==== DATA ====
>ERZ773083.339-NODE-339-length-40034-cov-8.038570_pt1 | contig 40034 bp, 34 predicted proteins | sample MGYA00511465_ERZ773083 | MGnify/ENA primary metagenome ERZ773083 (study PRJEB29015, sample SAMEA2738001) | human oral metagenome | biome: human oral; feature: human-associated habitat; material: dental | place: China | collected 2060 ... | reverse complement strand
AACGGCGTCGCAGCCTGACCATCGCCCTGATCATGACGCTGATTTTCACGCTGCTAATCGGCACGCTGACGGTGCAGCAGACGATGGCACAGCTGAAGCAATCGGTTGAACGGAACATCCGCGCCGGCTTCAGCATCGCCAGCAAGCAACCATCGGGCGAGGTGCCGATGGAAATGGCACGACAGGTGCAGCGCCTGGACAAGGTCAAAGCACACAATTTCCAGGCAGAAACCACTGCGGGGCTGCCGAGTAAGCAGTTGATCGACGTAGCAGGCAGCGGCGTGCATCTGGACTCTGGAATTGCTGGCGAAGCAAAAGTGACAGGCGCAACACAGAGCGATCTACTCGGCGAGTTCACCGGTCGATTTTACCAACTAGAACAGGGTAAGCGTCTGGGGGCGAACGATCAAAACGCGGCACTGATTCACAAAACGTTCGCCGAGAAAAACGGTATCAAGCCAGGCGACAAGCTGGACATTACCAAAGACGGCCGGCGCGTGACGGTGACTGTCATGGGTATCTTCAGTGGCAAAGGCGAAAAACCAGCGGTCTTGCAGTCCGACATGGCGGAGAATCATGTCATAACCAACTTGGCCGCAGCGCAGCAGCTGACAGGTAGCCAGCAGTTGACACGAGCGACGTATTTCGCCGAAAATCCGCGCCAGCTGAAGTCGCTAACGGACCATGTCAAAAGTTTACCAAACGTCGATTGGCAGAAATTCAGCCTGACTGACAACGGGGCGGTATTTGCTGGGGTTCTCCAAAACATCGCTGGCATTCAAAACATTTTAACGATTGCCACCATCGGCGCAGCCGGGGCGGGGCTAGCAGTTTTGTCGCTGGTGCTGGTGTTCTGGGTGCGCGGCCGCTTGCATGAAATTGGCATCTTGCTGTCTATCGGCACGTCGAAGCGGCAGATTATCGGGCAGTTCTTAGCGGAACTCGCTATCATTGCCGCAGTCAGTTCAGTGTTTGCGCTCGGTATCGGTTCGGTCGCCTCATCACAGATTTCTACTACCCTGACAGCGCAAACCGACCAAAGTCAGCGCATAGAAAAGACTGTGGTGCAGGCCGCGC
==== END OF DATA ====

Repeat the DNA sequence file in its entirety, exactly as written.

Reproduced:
>ERZ773083.339-NODE-339-length-40034-cov-8.038570_pt1 | contig 40034 bp, 34 predicted proteins | sample MGYA00511465_ERZ773083 | MGnify/ENA primary metagenome ERZ773083 (study PRJEB29015, sample SAMEA2738001) | human oral metagenome | biome: human oral; feature: human-associated habitat; material: dental | place: China | collected 2060 ... | reverse complement strand
AACGGCGTCGCAGCCTGACCATCGCCCTGATCATGACGCTGATTTTCACGCTGCTAATCGGCACGCTGACGGTGCAGCAGACGATGGCACAGCTGAAGCAATCGGTTGAACGGAACATCCGCGCCGGCTTCAGCATCGCCAGCAAGCAACCATCGGGCGAGGTGCCGATGGAAATGGCACGACAGGTGCAGCGCCTGGACAAGGTCAAAGCACACAATTTCCAGGCAGAAACCACTGCGGGGCTGCCGAGTAAGCAGTTGATCGACGTAGCAGGCAGCGGCGTGCATCTGGACTCTGGAATTGCTGGCGAAGCAAAAGTGACAGGCGCAACACAGAGCGATCTACTCGGCGAGTTCACCGGTCGATTTTACCAACTAGAACAGGGTAAGCGTCTGGGGGCGAACGATCAAAACGCGGCACTGATTCACAAAACGTTCGCCGAGAAAAACGGTATCAAGCCAGGCGACAAGCTGGACATTACCAAAGACGGCCGGCGCGTGACGGTGACTGTCATGGGTATCTTCAGTGGCAAAGGCGAAAAACCAGCGGTCTTGCAGTCCGACATGGCGGAGAATCATGTCATAACCAACTTGGCCGCAGCGCAGCAGCTGACAGGTAGCCAGCAGTTGACACGAGCGACGTATTTCGCCGAAAATCCGCGCCAGCTGAAGTCGCTAACGGACCATGTCAAAAGTTTACCAAACGTCGATTGGCAGAAATTCAGCCTGACTGACAACGGGGCGGTATTTGCTGGGGTTCTCCAAAACATCGCTGGCATTCAAAACATTTTAACGATTGCCACCATCGGCGCAGCCGGGGCGGGGCTAGCAGTTTTGTCGCTGGTGCTGGTGTTCTGGGTGCGCGGCCGCTTGCATGAAATTGGCATCTTGCTGTCTATCGGCACGTCGAAGCGGCAGATTATCGGGCAGTTCTTAGCGGAACTCGCTATCATTGCCGCAGTCAGTTCAGTGTTTGCGCTCGGTATCGGTTCGGTCGCCTCATCACAGATTTCTACTACCCTGACAGCGCAAACCGACCAAAGTCAGCGCATAGAAAAGACTGTGGTGCAGGCCGCGC